Last year, when news emerged that Urban Outfitters would be opening up on North 6th Street in Williamsburg — a stone’s throw from a planned Whole Foods and Anthropologie (both on Bedford), and next door to a new American Apparel — an informal poll yielded consensus: neighbors were unenthusiastic. Some even swore they would never shop there.
But everyone bemoans gentrification; resisting it, when you’re passing that $39 crop top every day on your way home from work, is another matter entirely. Just ask Spike Lee.
Will those negative Neds and Nancys be able to withstand the siren song of a macramé watermelon holder? Find out on Friday, when the multi-level Urban Outfitters, “Space Ninety 8,” opens in Williamsburg.
As I write this, little elves are stocking the store’s racks with floral print dresses and its sneaker pop-up shop with aerosol spray cans; filling the nooks and crannies with items engineered to surprise and delight the brand’s “upscale homeless” demographic. (Luckily, these guys are on hand to ensure everything is done the Williamsburg way.)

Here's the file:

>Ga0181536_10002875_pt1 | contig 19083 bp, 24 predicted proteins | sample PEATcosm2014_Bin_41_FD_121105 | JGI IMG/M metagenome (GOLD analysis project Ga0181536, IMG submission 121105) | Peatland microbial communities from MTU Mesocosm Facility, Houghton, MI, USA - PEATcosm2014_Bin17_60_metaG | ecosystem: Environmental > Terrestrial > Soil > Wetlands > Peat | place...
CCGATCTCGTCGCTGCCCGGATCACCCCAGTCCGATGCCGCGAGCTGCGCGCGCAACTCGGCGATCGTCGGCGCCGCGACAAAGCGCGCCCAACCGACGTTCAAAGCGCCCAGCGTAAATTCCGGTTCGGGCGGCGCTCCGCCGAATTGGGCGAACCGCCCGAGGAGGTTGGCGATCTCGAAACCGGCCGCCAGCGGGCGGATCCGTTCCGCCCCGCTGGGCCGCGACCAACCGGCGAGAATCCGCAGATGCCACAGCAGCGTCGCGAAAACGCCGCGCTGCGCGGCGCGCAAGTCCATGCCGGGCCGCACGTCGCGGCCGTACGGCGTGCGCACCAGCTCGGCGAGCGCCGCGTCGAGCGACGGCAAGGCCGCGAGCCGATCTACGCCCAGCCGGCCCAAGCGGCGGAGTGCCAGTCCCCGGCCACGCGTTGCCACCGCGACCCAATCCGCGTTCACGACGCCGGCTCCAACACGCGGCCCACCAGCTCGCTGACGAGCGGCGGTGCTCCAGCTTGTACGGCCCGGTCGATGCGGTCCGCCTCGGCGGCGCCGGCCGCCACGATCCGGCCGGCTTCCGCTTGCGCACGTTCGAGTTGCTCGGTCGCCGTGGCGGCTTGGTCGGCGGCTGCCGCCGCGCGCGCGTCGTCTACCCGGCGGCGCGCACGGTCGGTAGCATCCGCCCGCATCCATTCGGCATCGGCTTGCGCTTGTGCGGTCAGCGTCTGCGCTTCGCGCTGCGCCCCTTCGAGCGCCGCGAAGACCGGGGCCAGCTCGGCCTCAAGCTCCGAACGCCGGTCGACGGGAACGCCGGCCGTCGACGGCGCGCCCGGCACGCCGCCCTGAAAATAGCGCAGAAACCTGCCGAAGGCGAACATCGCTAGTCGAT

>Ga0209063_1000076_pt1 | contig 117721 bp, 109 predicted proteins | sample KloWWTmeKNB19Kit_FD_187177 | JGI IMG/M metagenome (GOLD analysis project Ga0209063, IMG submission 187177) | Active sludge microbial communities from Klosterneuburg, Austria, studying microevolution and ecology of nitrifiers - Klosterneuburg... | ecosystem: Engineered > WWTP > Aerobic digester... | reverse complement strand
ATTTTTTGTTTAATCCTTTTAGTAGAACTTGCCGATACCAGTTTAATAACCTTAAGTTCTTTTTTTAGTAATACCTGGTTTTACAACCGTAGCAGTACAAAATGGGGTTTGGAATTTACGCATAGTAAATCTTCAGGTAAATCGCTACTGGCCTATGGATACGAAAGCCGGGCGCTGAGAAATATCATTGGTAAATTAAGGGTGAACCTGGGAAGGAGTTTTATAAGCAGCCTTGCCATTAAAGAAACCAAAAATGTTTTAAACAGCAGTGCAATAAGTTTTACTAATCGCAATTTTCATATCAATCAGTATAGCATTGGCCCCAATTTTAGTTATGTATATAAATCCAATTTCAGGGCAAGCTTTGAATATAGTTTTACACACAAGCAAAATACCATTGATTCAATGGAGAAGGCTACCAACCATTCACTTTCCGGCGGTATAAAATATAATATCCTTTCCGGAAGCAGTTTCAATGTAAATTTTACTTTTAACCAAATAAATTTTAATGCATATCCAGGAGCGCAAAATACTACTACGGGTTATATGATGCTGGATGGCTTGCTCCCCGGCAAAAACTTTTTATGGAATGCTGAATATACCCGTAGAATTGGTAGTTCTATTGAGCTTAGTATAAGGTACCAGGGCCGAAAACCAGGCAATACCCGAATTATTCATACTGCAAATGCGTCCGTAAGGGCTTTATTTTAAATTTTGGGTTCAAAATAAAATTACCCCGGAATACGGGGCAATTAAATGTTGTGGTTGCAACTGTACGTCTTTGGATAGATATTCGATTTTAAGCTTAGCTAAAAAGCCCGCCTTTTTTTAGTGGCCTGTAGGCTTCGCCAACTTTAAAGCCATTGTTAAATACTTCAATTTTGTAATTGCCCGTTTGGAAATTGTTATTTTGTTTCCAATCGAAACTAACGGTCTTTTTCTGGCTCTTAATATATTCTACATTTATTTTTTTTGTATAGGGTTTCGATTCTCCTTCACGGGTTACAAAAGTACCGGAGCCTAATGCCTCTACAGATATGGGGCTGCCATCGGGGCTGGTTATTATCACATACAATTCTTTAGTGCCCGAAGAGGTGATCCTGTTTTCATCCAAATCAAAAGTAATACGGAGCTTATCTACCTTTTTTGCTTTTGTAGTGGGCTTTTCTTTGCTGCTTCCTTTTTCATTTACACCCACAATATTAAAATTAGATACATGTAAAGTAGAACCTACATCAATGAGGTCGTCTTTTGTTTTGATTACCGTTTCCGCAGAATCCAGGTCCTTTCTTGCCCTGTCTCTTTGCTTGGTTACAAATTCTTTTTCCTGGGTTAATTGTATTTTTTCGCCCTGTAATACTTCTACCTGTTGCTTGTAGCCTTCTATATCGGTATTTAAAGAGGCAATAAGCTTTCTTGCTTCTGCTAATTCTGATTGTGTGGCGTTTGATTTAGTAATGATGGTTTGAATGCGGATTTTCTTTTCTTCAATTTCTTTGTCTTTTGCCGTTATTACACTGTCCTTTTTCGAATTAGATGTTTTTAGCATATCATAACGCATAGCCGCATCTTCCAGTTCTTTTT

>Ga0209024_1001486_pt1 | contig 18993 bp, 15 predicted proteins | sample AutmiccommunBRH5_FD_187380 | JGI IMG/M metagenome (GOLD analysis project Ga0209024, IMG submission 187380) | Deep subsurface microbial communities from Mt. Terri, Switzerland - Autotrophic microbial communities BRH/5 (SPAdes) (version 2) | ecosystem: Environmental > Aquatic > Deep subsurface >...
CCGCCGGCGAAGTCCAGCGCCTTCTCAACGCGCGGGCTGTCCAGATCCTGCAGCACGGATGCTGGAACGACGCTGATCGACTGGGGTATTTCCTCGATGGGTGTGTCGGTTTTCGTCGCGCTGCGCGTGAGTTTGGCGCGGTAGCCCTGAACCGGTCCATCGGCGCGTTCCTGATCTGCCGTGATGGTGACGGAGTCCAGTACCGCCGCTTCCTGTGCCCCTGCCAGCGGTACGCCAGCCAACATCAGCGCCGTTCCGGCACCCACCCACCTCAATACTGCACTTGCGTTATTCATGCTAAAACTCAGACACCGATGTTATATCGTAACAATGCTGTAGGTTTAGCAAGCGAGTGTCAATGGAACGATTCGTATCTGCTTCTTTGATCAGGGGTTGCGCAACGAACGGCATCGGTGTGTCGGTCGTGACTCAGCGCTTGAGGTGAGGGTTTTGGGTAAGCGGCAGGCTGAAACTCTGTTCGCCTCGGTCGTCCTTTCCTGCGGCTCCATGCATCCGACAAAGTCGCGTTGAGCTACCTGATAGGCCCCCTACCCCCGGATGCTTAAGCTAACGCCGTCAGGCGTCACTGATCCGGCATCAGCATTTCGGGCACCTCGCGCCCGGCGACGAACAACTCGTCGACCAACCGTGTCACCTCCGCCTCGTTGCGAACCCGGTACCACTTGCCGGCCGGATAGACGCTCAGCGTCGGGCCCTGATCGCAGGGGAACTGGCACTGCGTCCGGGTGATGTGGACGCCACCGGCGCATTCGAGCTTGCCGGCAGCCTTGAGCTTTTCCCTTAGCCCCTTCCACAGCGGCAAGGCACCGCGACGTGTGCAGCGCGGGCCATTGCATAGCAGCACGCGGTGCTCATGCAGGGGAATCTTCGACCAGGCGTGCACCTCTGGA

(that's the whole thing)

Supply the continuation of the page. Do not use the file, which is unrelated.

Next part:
Like a zesty, industrial-size bean dip, Space Ninety 8 is comprised of five layers. The basement is reserved for a rotating lineup of pop-ups. First up: Adidas Blue, featuring artwork by Williamsburg’s own Jason Woodside. Floors two and three, respectively, will house Urban Outfitter’s women’s and men’s collections. Onetime Top Chef winner Ilan Hall (you know, the Saffron guy) has installed an East Coast outpost of his L.A. eatery the Gorbals — complete with hard-won liquor license — also on the third floor. On the fourth, shoppers will find an outdoor dining area (an extension of the Gorbals) and, if all goes to plan, a flower market.
The ground floor will be devoted to showcasing the kind of local, independent designers that Urban Outfitters has always… appreciated. Via its Instagram account, Space Ninety 8 has already announced partnerships with Greenpoint-based natural skincare line S.W. Basics, Group Partner (purveyor of provocative pottery), jewelry designer and metalsmith Lila Rice, the furniture line Hym Salvage, Cold Picnic (designers of the aforementioned watermelon holder), and New York-based surfboard shapers Salt Surf, to name a few. The ground floor will also be home to a vintage store called Urban Renewal, because if there is one thing Urban Outfitters loves, it’s recycling!
This article from the Village Voice Archive was posted on April 2, 2014